After the great war of Kurukshetra, the Pandavas defeated the Kauravas and ruled over the kingdom for the next 36 years. Following this, as was the norm, they renounced the world, named Parikshit, the son of Abhimanyu and grandson of Arjuna as their heir and began ascending Mount Sumeru. It is believed that at the pinnacle of this mythical mountain are the doors to heaven.
Yudhishthira believed that since all six of them had been wronged their entire life and despite that stuck to the path of fairness and justice they would be able to enter heaven in their mortal form. With this belief they set out for their final journey.
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However, as they kept climbing, they realised just how wrong they were in their assumptions. Before long, Draupadi falls down dead much to the perplexation of Bhima. Yudhishthira, who by now had realised his folly, explains that the reason she died was that she was disproportionately in love with Arjuna when, in fact, she was supposed to love her five husbands equally.
Sahadev falls next. Yudhishthira explains to Bhima again that their youngest brother, though quiet was too proud of his wisdom, which was a sin too. Similarly, Nakul, who is the next to die, was vain about his looks which too was a sin.
As the three eldest Pandavas continue their trek up Sumeru, Arjuna falls. Yudhishthira explains that the reason why he wasn’t going to enter the heavens in his mortal form was because he was too proud of his skills as an archer. Bima falls next. As he is dying, he asks what his sin was. Yudhishthira smiles and points out that his entire life Bhima never cared about another’s hunger. It was his gluttony that finally cost him his privilege of entering the heavenly realm in his human form.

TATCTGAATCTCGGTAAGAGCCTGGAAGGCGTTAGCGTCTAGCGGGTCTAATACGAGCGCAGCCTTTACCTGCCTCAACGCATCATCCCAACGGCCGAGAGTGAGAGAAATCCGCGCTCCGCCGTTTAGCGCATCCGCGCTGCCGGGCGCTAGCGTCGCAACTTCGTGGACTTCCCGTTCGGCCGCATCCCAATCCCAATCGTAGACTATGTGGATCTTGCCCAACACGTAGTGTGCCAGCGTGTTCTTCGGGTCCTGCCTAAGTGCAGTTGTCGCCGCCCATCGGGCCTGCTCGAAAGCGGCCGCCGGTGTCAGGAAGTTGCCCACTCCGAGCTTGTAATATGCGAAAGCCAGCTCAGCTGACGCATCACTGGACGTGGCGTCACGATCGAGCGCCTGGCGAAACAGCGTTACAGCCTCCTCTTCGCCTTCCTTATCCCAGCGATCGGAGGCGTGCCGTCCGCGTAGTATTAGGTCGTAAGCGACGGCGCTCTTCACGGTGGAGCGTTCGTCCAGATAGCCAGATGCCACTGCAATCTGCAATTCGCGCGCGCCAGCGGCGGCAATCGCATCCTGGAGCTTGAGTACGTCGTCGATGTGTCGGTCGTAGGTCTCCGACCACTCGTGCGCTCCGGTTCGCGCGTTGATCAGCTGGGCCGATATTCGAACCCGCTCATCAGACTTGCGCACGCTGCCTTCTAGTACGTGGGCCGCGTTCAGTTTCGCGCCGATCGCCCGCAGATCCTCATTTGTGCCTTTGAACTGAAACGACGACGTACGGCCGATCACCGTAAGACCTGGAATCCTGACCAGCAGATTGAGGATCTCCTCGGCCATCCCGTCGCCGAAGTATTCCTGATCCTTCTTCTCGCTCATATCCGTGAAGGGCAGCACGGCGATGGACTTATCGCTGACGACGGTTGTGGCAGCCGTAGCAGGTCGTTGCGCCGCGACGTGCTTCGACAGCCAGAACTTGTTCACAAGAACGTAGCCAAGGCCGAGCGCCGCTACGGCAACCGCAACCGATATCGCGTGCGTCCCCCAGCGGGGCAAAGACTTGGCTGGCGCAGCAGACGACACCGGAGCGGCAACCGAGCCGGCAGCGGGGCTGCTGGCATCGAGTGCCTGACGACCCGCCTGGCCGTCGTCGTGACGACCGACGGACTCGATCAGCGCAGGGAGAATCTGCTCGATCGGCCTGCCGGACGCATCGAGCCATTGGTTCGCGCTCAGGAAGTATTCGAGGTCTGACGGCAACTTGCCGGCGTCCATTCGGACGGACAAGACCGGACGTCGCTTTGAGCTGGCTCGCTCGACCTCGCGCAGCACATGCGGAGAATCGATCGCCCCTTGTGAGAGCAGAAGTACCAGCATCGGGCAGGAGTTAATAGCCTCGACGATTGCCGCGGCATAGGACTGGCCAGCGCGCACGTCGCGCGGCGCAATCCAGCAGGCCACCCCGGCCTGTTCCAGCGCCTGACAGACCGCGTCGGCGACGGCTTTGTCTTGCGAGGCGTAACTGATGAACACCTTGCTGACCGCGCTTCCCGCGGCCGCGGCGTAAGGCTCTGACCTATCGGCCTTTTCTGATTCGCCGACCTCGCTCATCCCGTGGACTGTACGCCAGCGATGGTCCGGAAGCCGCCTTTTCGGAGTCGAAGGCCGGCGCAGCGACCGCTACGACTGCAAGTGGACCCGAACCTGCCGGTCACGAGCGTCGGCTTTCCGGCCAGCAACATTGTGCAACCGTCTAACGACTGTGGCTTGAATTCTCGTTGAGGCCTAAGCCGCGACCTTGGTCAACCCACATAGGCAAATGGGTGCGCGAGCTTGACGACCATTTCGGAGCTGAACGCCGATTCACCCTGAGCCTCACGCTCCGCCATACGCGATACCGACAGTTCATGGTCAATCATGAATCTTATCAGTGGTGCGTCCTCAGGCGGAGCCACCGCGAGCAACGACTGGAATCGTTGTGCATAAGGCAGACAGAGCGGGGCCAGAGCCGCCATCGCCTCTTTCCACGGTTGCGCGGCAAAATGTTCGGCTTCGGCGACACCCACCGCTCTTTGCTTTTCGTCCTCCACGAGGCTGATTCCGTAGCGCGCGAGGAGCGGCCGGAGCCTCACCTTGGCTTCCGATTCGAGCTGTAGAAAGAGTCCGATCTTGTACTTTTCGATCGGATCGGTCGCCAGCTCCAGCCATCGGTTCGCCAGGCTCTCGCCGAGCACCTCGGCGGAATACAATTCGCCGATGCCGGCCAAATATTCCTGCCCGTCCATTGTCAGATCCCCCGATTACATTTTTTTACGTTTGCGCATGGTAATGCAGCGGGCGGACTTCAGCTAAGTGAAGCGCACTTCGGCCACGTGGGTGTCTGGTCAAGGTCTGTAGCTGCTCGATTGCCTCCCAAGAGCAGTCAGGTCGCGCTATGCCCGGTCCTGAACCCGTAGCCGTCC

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Ultimately, Yudhishthira continues his trek all by his lonesome self with just a dog, who’d started following them right at the start, for company. He reaches the pinnacle of Sumeru and sure enough is greeted by Indra, the king of gods. Indra invites him into the chariot but Yudhishthira refuses to enter without the dog. At which point, the dog reveals his true avatar – as Dharma, the divine father of Yudhishthira.
The eldest Pandava thus enters the heavens in his mortal form but is surprised to see the Kauravas there too. He asks for the whereabouts of his brothers and wife and is told that they were, in fact, in hell. Yudhishthira demands to see them and is therefore taken to hell where he sees them in pain. Angry at the thought that the Kauravas were enjoying their time in heaven despite having sinned far more than the Pandavas, Yudhishthira demands to know the reason.
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Indra explains that by virtue of dying on the battlefield that was blessed by their forefather, Kuru, the sins of the Kauravas were washed away. The Pandavas, on the other hand, had to pay for their sins in the netherworld before ascending to the heavens and enjoying the same privileges as the others.
It is thus that all the Pandavas, heroes of the Mahabharata, except Yudhishthira ended up in hell after their passing.